Is it having a personal trainer? No.
Is it because fat people are lazy and don't care? No, that is a stereotype. A lot of them do care and realize things could be better, they just don't act or rationalize "good reasons" to keep putting it off.
In general, the difference between fit people and fat people is a habit. The habit is regular physical activity. People who normally exert themselves and break out of their comfort zone feel great. People who don't have this habit, do other things, like emotional eating, to make themselves feel better or just normal.
If you do a thing consistently for 90 days, it becomes a habit. Exercise is a self-reinforcing habit. Once a person has this habit, other things like nutrition fall into place and it becomes a lifestyle.
"Weight-loss without exercise" is a marketing trick, a myth. Exercise only appears optional these days.
Thursday, July 05, 2007
Look at the picture of this dog, Wendy the whippet.
The dog has a double mutation for myostatin protein. [link]
p.s. Myostatin blocker bodybuilding supplements are a fraud.
Wendy was recently part of a genetics study done in the U.S. on mutation in the myostatin gene in whippets, which resemble greyhounds in appearance. The National Institute of Health study reported that whippets with one single defective copy of the gene have increased muscle mass that can enhance racing performance in the breed, known for speeds up to 60 kilometres an hour.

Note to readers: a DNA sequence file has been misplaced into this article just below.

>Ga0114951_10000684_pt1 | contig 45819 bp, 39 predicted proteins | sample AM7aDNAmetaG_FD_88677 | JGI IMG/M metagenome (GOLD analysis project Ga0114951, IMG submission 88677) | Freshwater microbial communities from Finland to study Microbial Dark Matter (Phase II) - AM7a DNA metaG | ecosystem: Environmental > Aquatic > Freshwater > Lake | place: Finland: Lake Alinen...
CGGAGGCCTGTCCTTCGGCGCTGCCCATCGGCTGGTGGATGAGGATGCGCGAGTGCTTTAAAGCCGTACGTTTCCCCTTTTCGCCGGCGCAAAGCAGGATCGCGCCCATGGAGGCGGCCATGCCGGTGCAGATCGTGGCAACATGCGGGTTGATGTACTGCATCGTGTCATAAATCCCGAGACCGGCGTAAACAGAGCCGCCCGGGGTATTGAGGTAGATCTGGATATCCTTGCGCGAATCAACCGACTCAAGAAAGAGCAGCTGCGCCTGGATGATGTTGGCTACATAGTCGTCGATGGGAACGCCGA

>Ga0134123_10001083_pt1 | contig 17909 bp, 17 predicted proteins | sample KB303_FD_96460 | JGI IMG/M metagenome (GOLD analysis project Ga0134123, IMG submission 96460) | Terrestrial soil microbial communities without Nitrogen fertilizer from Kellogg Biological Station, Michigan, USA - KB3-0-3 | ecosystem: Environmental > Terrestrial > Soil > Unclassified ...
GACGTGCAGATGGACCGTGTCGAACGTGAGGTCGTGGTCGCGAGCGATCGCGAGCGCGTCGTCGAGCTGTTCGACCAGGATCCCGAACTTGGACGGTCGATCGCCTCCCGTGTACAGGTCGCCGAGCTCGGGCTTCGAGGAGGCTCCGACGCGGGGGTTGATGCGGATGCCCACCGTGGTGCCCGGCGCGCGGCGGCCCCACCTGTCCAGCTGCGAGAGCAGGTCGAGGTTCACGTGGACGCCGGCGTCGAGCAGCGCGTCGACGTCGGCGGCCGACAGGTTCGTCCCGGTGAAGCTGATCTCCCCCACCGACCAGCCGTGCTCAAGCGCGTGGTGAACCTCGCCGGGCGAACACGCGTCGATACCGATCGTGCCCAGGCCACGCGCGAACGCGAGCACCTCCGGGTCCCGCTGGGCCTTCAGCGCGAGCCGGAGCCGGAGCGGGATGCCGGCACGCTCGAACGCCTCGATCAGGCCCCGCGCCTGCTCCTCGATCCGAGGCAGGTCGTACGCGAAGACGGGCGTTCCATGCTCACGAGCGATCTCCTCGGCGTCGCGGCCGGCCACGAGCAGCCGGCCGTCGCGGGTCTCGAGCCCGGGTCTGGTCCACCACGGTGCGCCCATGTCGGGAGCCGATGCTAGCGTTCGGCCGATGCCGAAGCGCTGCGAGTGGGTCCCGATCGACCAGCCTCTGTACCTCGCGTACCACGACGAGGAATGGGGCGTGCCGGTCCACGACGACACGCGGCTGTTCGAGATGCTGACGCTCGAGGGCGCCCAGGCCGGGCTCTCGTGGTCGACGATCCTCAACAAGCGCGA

But whippets with two mutated copies of the gene become "double-muscled," like Wendy. It has been seen before in one human, and also in mice, cattle and sheep, says the study.
Tuesday, July 03, 2007
These are 15 fun ideas that will increase your brain activity. It has been proven that the more exercise you give your brain the more it will grow and operate to new super levels. Are you striving to be more intelligent, more creative? Here’s a great platform on how you can achieve your goals.
1. Just stop.
“Take 20-30 minutes out of your day to think about nothing. But don’t sleep – you’ve got to meditate. Sit still, reduce sensory input, and try to focus your mind on something like a calm scene or a color (to begin with thinking about something rather than trying to think of ‘nothing’ is easier). A study at the University of Kentucky revealed that subjects who took a late-afternoon test after meditating for 30 minutes had better scores than those who napped for the same time.”
2. Hit the streets.
“Lace up your running shoes and get moving. A study from the University of Illinois, US, revealed that aerobic exercise actually increases brain volume. They put two groups through different regimens - one did aerobic training three times weekly for one hour; the other group did just stretching and toning exercise. The aerobics group had increased their brain volume and white matter, which forms the connections between neurons.”
3. Mix it up.
“Exercise has long been hailed as an aid to brain-power longevity. But to ensure you’re not leaving the gas on in your eighties, vary your workout routines now. Try changing things up on a regular basis and you’ll stimulate your brain more because you’re not using the same pathway over and over again.”